I did not find the basic mountain to be helpful in the deck.  Usually basics are around to make sure the ever popular Blood Moon doesn't do you in.  And since Blood Moon turns them into Mountains, the basic Mountain isn't really doing you anything good.  I do not think that protection against Wastelands is a good enough reason either, since you have so many lands for your opponent to kill, generally they'll be taking out threats as opposed to mana producers.  For this reason, I decided to change the red fetchland to a blue one, and the mountain to another Island.

Throughout the course of the day there was one game where I was screwed for lack of red mana.  I realized the potential for that happening when I initially made the change.  However, aside from that single game, it was not a problem.  

I agree with having only two fetchlands in the deck.  Any less would hurt that slight bit more on making sure you have red mana, and any more would (obviously) reduce the land count in the deck.  It was my experience that 5 lands was the "sweet spot", so to speak (giving you the resources to swing with a Conclave and have counter backup).  Any more than that was great, but it started working like a well oiled machine at that point.  That's justification of the higher land count because you also must take into consideration that your 4 Wastelands & Strip Mine are not likely to be mana sources.

The second change I made to the deck was the removal of 2 Lightning Bolts for 2 Chain of Vapors.  The primer already discussed the merit of this replacement, however I strongly believe it should always be included in the main deck regardless of the metagame.  Sometimes things slip through your wall of counters.  It's bound to happen.  The end of turn Chain of Vapor was key in several matches, especially when you can counter the bounced permanent the second time it gets played.  I am still unsure about the 2 Lightning Bolts, but I do believe in versatility and it was nice to be able to burn out 'phids and, in one game, burn for the win.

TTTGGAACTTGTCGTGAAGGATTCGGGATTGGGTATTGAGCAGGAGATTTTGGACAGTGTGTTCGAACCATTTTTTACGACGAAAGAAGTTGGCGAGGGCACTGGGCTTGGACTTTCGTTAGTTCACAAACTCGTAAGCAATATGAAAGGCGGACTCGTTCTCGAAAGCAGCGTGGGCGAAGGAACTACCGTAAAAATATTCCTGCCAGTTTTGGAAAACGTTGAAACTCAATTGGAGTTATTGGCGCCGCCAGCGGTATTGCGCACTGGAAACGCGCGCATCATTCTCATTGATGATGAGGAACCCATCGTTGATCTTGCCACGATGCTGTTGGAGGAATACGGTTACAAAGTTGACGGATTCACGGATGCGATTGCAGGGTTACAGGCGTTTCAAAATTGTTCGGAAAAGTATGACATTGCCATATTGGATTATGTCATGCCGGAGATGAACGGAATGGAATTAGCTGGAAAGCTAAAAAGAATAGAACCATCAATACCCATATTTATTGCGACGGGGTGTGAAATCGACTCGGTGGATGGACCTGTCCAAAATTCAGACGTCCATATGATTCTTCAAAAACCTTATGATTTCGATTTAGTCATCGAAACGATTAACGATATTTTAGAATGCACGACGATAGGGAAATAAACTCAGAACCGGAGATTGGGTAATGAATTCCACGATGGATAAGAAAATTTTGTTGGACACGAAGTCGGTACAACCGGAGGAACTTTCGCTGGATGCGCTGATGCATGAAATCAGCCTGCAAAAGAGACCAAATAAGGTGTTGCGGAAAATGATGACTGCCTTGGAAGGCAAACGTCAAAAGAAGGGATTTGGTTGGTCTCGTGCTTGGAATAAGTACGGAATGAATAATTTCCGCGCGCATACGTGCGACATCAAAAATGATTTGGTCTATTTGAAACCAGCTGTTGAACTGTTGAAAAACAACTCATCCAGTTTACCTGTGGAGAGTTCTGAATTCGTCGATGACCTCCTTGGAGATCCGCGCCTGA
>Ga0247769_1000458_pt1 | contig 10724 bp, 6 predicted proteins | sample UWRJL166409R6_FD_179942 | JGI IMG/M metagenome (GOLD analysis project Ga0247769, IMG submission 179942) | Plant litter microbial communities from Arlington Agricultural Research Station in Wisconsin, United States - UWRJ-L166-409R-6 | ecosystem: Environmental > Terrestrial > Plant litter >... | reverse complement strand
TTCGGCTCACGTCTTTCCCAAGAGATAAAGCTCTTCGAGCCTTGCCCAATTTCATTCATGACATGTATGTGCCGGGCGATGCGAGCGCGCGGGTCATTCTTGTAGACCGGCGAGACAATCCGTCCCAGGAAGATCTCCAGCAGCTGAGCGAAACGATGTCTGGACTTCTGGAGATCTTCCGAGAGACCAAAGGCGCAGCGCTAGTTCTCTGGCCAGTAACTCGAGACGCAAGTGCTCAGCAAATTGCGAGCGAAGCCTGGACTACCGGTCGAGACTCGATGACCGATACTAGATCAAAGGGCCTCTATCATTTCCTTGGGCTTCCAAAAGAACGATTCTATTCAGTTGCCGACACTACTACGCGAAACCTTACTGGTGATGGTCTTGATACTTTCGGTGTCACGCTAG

Lastly, I wanted the deck to have a stronger control element and so I replaced 1 Misdirection and 1 Stifle with 2 Mana Leaks.  I think that Mana Leak is very strong in the deck, especially with the 9 colorless producing lands.  I don't think that there was a time I had wished them to be either Stifle or Misdirection.

And now a comment about Cunning Wish.  The reason I do not believe that it should be included in this deck is because it requires too many sideboard slots to trully be effective.  Currently 4 Tormod's Crypts and 4 Red Elemental Blasts are necessary, leaving only 6 slots open for wishing and tuning your deck to other matchups (Maze of Ith is an AMAZING card).  If you want a few Mazes and Chalices in your board, there is just no room left to make Cunning Wish as versatile and strong as it can be in other decks.
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PucktheCat
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« Reply #68 on: December 15, 2003, 05:13:48 pm »

Quote
Quote Throughout the course of the day there was one game where I was screwed for lack of red mana.  I realized the potential for that happening when I initially made the change.  However, aside from that single game, it was not a problem.  

I agree with having only two fetchlands in the deck.  

What do you suggest for this slot in light of these two statements?  A painland?

Leo
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wicketsnatcher
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« Reply #69 on: December 15, 2003, 06:50:30 pm »

Quote
Quote What do you suggest for this slot in light of these two statements?  A painland?

Yes, I think that if I were to build this deck again, Island #5 would become a Shivan Reef.  I think that it would really do the trick for what everyone is looking for.


On a side note, I just finished up my tournament report with LandStill.  It's not that great, but I figure it may be used for some reference in regards to discussion about this deck.\n\n